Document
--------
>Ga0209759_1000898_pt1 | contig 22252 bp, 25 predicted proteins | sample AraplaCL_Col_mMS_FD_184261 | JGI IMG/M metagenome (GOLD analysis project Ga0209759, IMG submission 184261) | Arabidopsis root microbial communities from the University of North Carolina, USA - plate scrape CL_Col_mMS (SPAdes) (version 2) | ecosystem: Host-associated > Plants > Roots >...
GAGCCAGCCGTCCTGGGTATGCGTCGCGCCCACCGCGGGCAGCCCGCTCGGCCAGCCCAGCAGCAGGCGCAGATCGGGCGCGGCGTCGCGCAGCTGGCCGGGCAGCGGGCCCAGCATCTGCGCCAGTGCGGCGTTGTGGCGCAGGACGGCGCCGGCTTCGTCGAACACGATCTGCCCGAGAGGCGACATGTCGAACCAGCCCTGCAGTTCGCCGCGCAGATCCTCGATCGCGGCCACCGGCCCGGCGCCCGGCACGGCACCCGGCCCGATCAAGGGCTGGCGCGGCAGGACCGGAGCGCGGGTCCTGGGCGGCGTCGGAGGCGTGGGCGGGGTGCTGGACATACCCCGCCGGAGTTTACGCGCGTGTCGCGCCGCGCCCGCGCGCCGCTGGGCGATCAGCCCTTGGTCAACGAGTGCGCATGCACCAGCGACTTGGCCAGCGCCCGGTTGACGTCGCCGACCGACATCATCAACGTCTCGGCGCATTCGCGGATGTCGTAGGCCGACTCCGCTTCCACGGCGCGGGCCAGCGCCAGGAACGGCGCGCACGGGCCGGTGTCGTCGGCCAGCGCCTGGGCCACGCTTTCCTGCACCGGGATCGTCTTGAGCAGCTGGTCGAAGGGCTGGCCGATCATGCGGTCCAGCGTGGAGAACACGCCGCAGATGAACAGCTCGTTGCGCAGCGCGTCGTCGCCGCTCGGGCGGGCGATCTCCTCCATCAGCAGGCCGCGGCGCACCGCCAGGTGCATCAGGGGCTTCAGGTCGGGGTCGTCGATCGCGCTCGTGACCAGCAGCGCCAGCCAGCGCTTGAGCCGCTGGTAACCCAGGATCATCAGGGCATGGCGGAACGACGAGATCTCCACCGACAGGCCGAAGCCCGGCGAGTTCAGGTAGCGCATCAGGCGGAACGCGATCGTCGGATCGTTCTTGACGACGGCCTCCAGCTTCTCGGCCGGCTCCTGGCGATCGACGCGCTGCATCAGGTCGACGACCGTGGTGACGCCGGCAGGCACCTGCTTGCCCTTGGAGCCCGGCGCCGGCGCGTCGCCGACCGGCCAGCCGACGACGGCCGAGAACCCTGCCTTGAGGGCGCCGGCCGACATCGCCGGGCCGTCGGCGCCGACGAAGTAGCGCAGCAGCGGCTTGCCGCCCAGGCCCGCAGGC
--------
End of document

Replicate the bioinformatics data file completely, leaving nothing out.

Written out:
>Ga0209759_1000898_pt1 | contig 22252 bp, 25 predicted proteins | sample AraplaCL_Col_mMS_FD_184261 | JGI IMG/M metagenome (GOLD analysis project Ga0209759, IMG submission 184261) | Arabidopsis root microbial communities from the University of North Carolina, USA - plate scrape CL_Col_mMS (SPAdes) (version 2) | ecosystem: Host-associated > Plants > Roots >...
GAGCCAGCCGTCCTGGGTATGCGTCGCGCCCACCGCGGGCAGCCCGCTCGGCCAGCCCAGCAGCAGGCGCAGATCGGGCGCGGCGTCGCGCAGCTGGCCGGGCAGCGGGCCCAGCATCTGCGCCAGTGCGGCGTTGTGGCGCAGGACGGCGCCGGCTTCGTCGAACACGATCTGCCCGAGAGGCGACATGTCGAACCAGCCCTGCAGTTCGCCGCGCAGATCCTCGATCGCGGCCACCGGCCCGGCGCCCGGCACGGCACCCGGCCCGATCAAGGGCTGGCGCGGCAGGACCGGAGCGCGGGTCCTGGGCGGCGTCGGAGGCGTGGGCGGGGTGCTGGACATACCCCGCCGGAGTTTACGCGCGTGTCGCGCCGCGCCCGCGCGCCGCTGGGCGATCAGCCCTTGGTCAACGAGTGCGCATGCACCAGCGACTTGGCCAGCGCCCGGTTGACGTCGCCGACCGACATCATCAACGTCTCGGCGCATTCGCGGATGTCGTAGGCCGACTCCGCTTCCACGGCGCGGGCCAGCGCCAGGAACGGCGCGCACGGGCCGGTGTCGTCGGCCAGCGCCTGGGCCACGCTTTCCTGCACCGGGATCGTCTTGAGCAGCTGGTCGAAGGGCTGGCCGATCATGCGGTCCAGCGTGGAGAACACGCCGCAGATGAACAGCTCGTTGCGCAGCGCGTCGTCGCCGCTCGGGCGGGCGATCTCCTCCATCAGCAGGCCGCGGCGCACCGCCAGGTGCATCAGGGGCTTCAGGTCGGGGTCGTCGATCGCGCTCGTGACCAGCAGCGCCAGCCAGCGCTTGAGCCGCTGGTAACCCAGGATCATCAGGGCATGGCGGAACGACGAGATCTCCACCGACAGGCCGAAGCCCGGCGAGTTCAGGTAGCGCATCAGGCGGAACGCGATCGTCGGATCGTTCTTGACGACGGCCTCCAGCTTCTCGGCCGGCTCCTGGCGATCGACGCGCTGCATCAGGTCGACGACCGTGGTGACGCCGGCAGGCACCTGCTTGCCCTTGGAGCCCGGCGCCGGCGCGTCGCCGACCGGCCAGCCGACGACGGCCGAGAACCCTGCCTTGAGGGCGCCGGCCGACATCGCCGGGCCGTCGGCGCCGACGAAGTAGCGCAGCAGCGGCTTGCCGCCCAGGCCCGCAGGC